I was in that awkward point between Christmas and New Year. That part of the year where you’ve not really got much going on. You just sort of laze around in an unemployed haze, not sure what to do with yourself and forgetting how to be a functioning member of society. To add to the uncomfortable feelings, I was at an incredibly awkward point of my life as well. That weird point in first year, where you go home for Christmas to see you family. You’ve not quite settled into your new city yet, but at the same time you’re drifting away from your old life. You’re stuck in a sort of perpetual limbo of an identity crisis, nowhere to go, yet nowhere to be.
I was all too familiar with these sorts of crises – I’d done it all before when I was 18. I didn’t move cities, I stayed in my home town the first time I went to uni. However, I regret to say that I dropped out, got dragged into a bad scene and lost touch with my parents for the good part of year. Without going into the intense details, I hit a turning point eventually (thank God) and made a mission to turn my life around and head of to Sheffield to pursue my dreams and study journalism.
My first uni experience was just a blur of parties and loud music. This time round, though, I was taking it seriously – I wanted to change my life. This is what started my little crisis. I was torn between two worlds. My old friends in Middlesbrough that I knew were dragging me down and a shot at success in a new city, with my parents growing ever more distant.
I hate to admit it, but during this time I was posting an emotional breakdown on Facebook. I’m sure you hate to admit too, but most of us have done it at one point or another. When you post a vague status like “I don’t know what to do anymore,” in an attempt to fish for advice and condolences from your virtual friends. I’d made no friends at uni yet and most of my “friends” at home were starting to look less and less real.
I was well connected in Middlesbrough online and off. Hundreds of Facebook likes and party invites everyday, as I drifted between subcultures and house parties. No one out of my circles went into further education. We were all unemployed or working in dreary retail and sales jobs, with no prospects in a depressing part of town. When you’re in the depths and renown in such a culture, though, it’s a shock to the system pulling yourself out of it. Especially when you’re put into the most expensive accommodation in the city with kids who went to private school.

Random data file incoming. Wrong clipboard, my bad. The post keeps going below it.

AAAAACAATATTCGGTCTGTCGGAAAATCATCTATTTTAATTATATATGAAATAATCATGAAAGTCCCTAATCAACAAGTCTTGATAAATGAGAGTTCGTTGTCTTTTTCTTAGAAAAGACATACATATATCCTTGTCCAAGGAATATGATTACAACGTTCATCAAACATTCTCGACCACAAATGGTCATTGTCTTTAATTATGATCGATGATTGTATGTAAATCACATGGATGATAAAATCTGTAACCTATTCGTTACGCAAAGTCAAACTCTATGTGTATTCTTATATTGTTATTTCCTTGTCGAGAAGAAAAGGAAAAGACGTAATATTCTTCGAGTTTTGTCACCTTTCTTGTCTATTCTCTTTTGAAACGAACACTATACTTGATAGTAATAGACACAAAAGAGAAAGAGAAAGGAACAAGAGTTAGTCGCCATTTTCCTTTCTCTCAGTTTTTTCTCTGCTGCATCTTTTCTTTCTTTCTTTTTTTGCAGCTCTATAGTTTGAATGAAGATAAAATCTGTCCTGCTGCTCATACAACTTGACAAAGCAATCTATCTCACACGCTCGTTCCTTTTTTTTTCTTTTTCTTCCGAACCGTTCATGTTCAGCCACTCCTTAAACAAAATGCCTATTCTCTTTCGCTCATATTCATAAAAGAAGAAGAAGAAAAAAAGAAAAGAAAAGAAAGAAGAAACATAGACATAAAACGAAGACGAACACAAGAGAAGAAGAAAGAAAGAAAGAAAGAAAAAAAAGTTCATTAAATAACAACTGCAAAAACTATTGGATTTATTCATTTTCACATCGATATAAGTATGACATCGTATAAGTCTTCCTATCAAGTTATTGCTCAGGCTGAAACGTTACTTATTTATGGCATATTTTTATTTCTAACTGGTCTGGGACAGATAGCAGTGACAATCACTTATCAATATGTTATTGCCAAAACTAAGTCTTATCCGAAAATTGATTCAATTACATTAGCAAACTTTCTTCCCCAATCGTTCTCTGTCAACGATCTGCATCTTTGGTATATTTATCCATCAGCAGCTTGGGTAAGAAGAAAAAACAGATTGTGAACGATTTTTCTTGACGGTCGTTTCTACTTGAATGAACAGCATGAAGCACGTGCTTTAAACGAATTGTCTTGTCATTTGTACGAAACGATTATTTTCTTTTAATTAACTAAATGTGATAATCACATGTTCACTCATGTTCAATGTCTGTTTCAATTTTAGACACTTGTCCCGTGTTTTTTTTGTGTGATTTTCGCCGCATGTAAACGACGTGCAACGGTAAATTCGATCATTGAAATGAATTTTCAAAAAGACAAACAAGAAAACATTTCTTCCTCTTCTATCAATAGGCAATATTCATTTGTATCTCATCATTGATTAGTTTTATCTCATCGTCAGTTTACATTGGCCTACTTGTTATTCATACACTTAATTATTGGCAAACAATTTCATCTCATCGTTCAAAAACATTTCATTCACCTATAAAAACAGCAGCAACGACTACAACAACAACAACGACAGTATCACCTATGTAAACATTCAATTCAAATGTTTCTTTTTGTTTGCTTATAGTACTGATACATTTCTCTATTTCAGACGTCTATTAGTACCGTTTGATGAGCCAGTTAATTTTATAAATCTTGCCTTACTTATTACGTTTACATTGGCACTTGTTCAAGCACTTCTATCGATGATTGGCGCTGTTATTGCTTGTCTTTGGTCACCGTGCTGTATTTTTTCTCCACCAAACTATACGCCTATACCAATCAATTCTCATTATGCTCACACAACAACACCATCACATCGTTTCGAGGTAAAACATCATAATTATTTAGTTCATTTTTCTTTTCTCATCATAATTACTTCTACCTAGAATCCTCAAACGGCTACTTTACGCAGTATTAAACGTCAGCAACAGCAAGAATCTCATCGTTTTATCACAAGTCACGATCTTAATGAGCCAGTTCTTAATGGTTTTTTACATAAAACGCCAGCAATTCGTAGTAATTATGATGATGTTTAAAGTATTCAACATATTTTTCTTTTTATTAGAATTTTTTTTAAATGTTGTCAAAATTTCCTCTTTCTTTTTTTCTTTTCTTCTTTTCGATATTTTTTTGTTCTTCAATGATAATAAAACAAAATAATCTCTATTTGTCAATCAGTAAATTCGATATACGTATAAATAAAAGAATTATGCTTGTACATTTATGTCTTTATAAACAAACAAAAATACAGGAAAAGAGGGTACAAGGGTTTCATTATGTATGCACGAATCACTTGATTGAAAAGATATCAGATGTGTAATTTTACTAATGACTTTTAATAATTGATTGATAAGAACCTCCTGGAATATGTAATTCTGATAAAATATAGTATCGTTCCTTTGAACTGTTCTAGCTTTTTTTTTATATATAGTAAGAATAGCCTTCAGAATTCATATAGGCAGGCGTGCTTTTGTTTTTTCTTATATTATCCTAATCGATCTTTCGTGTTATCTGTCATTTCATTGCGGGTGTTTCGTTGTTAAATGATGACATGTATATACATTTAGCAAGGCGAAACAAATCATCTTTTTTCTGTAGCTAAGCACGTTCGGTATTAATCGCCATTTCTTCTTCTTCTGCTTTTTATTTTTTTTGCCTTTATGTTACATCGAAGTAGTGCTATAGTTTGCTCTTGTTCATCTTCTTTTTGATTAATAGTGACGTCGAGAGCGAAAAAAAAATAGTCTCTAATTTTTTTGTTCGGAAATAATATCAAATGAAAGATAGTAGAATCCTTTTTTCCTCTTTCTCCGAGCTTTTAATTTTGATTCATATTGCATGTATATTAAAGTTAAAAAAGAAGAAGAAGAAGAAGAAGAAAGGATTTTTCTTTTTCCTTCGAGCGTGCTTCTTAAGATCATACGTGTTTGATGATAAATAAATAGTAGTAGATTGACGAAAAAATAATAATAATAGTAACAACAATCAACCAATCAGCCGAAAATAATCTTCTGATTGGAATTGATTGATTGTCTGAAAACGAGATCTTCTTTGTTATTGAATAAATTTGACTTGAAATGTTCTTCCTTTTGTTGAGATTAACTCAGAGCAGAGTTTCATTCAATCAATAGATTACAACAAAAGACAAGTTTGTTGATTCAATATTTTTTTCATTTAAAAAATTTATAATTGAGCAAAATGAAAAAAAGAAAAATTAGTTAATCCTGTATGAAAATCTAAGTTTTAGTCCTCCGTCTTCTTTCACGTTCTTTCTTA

I grew more and more isolated and estranged from the rest of society, whilst hanging onto to the past through social media. In a last ditch effort to get away from everyone and find my own path, I took the plunge and deleted my Facebook. Now, this may seem like a simple life-change, but I don’t think anyone realises how much of an impact this makes on your life. Especially if you were an obsessive newsfeed scroller like me. The sad part about it is, that you realise who you true friends are when you delete your online identity. Barely anyone spoke to me anymore and it made me feel even more alone, this launched me into a deep depression.
The next following weeks were way more emotional then they should have been. When you first delete your Facebook, you’ll find yourself constantly turning on your phone so you can scroll down the news feed. Then a strange feeling of sadness will fill you when you realise you can’t. This goes on for a few days, until eventually you get used to it. I felt like I had so much more time, yet still felt alone, so I took up live music photography to channel my pain into something creative. I don’t want to get too deep again, but nothing can explain the feeling of being at an event full of happy smiling people, when you’re mid-way through an identity crisis. Looking back, it was as if I’d forgotten how to connect to real humans, rather than just thumbnails. It was as if subconsciously, I was now studying these strange beings from behind my camera to try and re-integrate into ‘normal society.’
About two weeks into a social-media detox, you’ll start getting more clarity about your situation. You realise that Facebook isn’t as vital to your existence as you think it is. After all, we lived fine before Facebook. However, with the way the world is, you start realising that you need Facebook in order to function. It’s quite a sad fact, I know. But I needed it back for events and keeping in contact with people. Again, I took the plunge and reactivated my Facebook. Straight away I was greeted with hundreds of smiling faces and parties I’d missed. Being alone in Sheffield away from everyone, this should have broke me. However, being away from it so long, I had more of an awakening…